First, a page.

ALINA PANEK

Special to The Denisonian

It is time to let your inner nerd out. Synapse magazine is a literary magazine modeled after The Scientific American that is for the “Ohio Five” schools.

The founders at Oberlin College five years ago set out to change the collegiate scientific community by creating an outlet for scientific minds to reach out to other disciplines.

This year is the first for Denison students to participate. Students from Oberlin reached out to Katie Darrah ’17 last year to start a new branch.

“I got an email from them one day and they were like, ‘Hey! We think you should start this up!’” Darrah said. “I still have no idea how they found me. I was president of the Pre-Med Club before and that’s the only way I could think of them reaching me.”

Darrah’s goal for the first issue is to find a solid group of people to continue the Denison Synapse branch.

“I’m hoping for five or six people that are really passionate about it because I’m about to graduate in a few months,” Darrah said.

The magazine publishes once a semester and starts looking for new articles a few weeks after the first week of November.

Darrah suggested looking at previous issue of the Synapse on their website if interested students are having trouble about what they want to do.

“Anything that remotely ties back to science.” Darrah said. “The goal is to work intercollegiately, to connect across disciplines so science people, art people, English people and to promote science awareness and education. So opinions and overviews are great!”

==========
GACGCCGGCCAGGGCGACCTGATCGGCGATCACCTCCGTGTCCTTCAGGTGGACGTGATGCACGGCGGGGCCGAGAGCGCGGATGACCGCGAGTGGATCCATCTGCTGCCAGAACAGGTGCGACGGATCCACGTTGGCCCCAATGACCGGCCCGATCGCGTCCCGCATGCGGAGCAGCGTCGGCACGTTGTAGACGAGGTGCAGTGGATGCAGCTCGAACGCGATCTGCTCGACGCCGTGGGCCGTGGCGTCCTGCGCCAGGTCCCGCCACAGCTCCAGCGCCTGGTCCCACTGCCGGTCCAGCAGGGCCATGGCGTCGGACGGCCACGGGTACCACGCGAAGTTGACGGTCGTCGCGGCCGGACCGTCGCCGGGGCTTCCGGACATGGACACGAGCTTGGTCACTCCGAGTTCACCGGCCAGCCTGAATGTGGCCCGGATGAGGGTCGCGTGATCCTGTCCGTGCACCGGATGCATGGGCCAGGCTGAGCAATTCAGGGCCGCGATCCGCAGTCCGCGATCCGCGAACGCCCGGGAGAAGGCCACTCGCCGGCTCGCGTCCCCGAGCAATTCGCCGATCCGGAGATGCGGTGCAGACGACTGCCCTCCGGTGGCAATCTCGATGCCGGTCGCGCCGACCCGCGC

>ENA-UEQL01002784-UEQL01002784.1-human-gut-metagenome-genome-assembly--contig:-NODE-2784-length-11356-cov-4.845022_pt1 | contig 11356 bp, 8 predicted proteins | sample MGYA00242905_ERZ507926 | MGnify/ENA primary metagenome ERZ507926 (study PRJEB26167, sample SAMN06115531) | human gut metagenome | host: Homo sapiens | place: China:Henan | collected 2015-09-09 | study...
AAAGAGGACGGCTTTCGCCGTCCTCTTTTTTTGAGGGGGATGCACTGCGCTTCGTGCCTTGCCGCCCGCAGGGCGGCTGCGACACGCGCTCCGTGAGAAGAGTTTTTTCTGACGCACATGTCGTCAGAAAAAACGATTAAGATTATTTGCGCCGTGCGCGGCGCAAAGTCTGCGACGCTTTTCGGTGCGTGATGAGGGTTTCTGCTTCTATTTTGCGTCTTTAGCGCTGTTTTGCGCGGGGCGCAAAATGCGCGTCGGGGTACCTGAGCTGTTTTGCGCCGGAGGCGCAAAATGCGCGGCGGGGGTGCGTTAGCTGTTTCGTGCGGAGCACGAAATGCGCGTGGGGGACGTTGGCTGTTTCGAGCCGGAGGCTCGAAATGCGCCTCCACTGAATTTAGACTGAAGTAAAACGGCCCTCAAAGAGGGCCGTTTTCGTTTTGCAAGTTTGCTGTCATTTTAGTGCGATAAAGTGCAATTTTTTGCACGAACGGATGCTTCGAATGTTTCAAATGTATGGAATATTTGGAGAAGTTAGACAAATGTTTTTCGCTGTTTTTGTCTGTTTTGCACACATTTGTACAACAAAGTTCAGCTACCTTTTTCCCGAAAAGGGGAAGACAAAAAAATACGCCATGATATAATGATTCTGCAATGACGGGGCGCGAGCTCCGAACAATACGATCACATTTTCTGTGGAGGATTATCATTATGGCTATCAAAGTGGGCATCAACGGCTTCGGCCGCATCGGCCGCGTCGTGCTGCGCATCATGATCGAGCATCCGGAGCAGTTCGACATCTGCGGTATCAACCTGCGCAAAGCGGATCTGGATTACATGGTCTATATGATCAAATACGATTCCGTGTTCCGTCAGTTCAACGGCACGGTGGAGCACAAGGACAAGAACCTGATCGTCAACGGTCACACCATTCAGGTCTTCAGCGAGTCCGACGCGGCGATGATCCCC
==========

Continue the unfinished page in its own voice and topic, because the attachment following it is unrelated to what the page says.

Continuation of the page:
Darrah is excited about this new chapter and believes that as long as everyone stays committed this semester will run smoothly. She also stressed that writing for this magazine is nothing like writing something for a science class.

“This is a more relaxed setting for a general audience,” Darrah said. “So if you’re writing something for another class or job, if you want to make it count for this too you can. It can be a little bit of fun writing.”

Synapse also uses resources from other schools in the branches. An example that Darrah gave is that if one was writing an article, someone from Oberlin could edit it and another from Kenyon could provide an illustration, making it truly intercollegiate.

If you are interested in being involved with the Synapse, please contact Katie Darrah (darrah_k1@denison.edu) or their faculty advisor Professor Matthews (matthewsn@denison.edu) from Psychology and Neuroscience department.